Thank heavens for a family blockbuster that manages to combine religious symbolism, rip-roaring adventure and genuine directorial verve – the form has been tainted recently by Chris Weitz’s appalling pseudo alternate-universe mess The Golden Compass (2007), based on Philip Pullman’s God-awful novel of the same name.
Thank heavens, again, then, for C.S. Lewis, whose sequel to The Lion, the Witch, and the Wardrobe (2005) has been brought to the screen by Andrew Adamson (director of the first film, as well as Shrek (2001) and Shrek 2 (2004)) with the magic of Lewis’s imaginative, fantasy world still very much in place.
Replacing some of the first film’s innocence and wonder with a studied (if Disney-esque) analysis of what it really means to be ‘grown up’ sits well in the context of the story, which, to be fair, is the nearest that Lewis came in his original novels and Disney is likely to come to making a war story.
Young Prince Caspian (Ben Barnes) has been driven out of his castle by his megalomaniacal uncle, King Miraz (Sergio Castellito). In desperation he summons the Pevensie siblings back to the magic land they left – the Narnia from the first film is now lost 1,500 years in the past, even though it’s only been a year for the Pevensies. The Lion Aslan’s land has been rendered a much darker territory thanks to human invasion – the world’s magical creatures have been murdered and sent into hiding. Peter (William Moseley), Susan (Anna Popplewell), Edmund (Skandar Keynes) and Lucy (Georgie Henley) arrive to discover everyone they knew to be long since dead, but they strive to help Caspian unite Narnia’s surviving dwarfs, centaurs, talking badgers, and other magical beings into an army to fight off Miraz and his hordes of Tellamarines.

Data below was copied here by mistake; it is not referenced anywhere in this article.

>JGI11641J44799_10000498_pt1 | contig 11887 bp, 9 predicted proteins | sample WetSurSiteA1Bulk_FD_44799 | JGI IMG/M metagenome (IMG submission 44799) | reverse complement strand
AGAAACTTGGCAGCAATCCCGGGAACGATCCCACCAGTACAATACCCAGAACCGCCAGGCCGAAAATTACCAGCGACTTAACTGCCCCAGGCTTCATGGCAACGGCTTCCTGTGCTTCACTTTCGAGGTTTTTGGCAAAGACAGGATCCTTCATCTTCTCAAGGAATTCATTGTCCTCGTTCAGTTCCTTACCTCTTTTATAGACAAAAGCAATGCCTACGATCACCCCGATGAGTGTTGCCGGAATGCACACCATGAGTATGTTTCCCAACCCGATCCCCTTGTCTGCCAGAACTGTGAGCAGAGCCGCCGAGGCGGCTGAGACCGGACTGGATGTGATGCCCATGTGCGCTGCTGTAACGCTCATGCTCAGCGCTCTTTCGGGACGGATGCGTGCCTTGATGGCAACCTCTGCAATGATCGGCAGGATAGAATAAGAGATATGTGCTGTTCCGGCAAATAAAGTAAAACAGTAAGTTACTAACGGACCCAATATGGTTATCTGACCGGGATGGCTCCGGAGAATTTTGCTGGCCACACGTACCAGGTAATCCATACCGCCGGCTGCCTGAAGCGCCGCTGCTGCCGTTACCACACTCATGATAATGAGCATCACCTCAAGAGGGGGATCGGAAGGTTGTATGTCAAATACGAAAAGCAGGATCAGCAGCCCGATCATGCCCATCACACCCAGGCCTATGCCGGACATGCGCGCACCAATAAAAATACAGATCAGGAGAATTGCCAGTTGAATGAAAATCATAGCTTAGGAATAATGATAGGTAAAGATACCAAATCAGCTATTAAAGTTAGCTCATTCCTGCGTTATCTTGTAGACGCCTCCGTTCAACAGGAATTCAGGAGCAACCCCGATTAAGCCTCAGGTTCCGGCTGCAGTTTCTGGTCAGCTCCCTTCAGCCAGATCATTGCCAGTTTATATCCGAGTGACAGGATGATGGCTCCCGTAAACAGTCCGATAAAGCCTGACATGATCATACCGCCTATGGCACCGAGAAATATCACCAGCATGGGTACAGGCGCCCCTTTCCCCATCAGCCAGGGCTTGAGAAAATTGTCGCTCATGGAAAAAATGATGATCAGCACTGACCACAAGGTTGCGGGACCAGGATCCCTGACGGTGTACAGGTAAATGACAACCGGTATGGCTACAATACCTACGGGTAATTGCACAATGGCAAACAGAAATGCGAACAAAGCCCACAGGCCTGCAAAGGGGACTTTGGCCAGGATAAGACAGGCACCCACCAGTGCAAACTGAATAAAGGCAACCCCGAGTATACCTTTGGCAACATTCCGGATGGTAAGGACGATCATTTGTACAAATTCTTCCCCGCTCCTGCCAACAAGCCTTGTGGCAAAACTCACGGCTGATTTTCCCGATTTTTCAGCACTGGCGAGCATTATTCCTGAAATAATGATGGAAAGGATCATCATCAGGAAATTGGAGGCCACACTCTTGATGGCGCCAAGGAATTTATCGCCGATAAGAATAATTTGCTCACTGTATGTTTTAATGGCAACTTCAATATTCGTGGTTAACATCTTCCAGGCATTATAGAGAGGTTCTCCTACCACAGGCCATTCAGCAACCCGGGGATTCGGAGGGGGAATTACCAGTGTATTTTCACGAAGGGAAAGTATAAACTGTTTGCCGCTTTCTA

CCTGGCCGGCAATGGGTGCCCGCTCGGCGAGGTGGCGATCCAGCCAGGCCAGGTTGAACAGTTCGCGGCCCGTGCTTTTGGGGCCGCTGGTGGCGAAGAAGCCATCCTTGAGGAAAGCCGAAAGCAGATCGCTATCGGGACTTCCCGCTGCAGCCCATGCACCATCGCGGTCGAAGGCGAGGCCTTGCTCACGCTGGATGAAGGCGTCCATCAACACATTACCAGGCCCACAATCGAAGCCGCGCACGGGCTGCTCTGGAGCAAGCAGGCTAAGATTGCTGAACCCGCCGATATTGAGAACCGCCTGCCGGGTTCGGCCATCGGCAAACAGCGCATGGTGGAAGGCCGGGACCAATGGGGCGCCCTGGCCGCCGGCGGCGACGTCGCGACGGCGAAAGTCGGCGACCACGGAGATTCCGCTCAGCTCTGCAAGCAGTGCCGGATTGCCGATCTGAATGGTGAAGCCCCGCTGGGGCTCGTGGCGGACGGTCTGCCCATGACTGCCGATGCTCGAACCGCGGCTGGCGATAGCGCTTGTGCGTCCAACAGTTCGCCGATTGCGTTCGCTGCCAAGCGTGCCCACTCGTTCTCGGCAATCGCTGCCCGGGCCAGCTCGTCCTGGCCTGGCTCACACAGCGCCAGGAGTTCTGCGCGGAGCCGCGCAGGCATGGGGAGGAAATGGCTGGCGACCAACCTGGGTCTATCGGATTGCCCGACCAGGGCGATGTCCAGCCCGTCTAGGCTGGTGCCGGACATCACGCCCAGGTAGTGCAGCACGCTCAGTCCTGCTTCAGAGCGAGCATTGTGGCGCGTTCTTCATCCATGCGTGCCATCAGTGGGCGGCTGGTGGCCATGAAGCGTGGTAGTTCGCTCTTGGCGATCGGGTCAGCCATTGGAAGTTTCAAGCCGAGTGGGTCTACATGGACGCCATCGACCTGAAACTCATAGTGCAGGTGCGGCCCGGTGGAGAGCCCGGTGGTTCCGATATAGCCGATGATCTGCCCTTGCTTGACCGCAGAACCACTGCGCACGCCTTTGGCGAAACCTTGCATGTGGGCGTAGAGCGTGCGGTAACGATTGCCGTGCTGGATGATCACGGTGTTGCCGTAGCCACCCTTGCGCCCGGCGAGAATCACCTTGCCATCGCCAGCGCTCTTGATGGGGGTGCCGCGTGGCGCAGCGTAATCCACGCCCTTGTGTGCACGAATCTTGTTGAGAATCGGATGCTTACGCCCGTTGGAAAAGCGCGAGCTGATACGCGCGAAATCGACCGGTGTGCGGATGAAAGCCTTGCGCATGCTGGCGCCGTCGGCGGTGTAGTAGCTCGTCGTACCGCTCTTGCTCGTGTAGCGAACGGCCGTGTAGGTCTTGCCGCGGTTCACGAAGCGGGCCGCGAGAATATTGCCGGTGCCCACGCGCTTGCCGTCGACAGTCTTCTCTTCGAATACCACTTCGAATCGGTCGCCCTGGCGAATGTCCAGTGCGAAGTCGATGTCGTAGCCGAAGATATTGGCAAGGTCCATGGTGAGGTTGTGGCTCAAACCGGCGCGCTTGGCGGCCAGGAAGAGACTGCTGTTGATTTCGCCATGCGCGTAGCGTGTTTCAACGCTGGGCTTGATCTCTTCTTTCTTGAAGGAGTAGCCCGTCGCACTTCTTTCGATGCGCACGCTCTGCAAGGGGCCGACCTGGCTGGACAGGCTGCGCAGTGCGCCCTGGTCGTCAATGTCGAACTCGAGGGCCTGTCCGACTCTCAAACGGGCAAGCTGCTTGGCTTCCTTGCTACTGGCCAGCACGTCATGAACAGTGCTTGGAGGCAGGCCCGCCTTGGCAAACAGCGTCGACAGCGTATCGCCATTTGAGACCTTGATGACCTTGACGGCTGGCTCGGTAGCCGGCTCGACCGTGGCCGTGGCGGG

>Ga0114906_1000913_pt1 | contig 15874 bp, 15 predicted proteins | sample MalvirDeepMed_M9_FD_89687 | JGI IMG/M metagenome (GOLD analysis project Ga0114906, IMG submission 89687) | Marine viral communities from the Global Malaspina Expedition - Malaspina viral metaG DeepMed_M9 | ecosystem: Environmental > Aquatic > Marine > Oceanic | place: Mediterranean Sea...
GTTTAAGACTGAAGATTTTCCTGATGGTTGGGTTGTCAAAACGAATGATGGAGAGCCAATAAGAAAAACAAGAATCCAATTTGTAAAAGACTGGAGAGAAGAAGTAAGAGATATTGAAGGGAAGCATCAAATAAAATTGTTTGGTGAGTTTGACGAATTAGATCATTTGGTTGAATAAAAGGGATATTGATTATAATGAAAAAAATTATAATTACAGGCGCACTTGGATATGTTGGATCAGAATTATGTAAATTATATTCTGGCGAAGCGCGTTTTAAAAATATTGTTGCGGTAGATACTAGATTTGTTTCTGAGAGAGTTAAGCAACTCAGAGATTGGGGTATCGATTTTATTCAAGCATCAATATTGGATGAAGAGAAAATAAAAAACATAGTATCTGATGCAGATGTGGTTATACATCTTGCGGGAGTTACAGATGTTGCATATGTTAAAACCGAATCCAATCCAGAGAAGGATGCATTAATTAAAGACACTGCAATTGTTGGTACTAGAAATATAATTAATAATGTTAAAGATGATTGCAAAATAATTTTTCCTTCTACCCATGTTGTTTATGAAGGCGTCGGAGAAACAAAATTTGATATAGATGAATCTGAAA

Wardrobe’s CGI gripes seem by and large to have been resolved for the sequel, which brings an extra depth to the battle sequences, which are truly spectacular. Comparisons with Peter Jackson’s Lord of the Rings trilogy seem inevitable, but, then again, there was more than a little in common between Tolkien and Lewis’s original literary visions. The acting overall is sound – the young cast’s occasional awkwardness in fact adds to the charm and, while The Chronicles of Narnia still seem to lack some of the subtlety of the very best of the fantasy genre, Adamson is still bidding fair to emboss his directorial seal over what seem likely to continue being very enjoyable adaptations.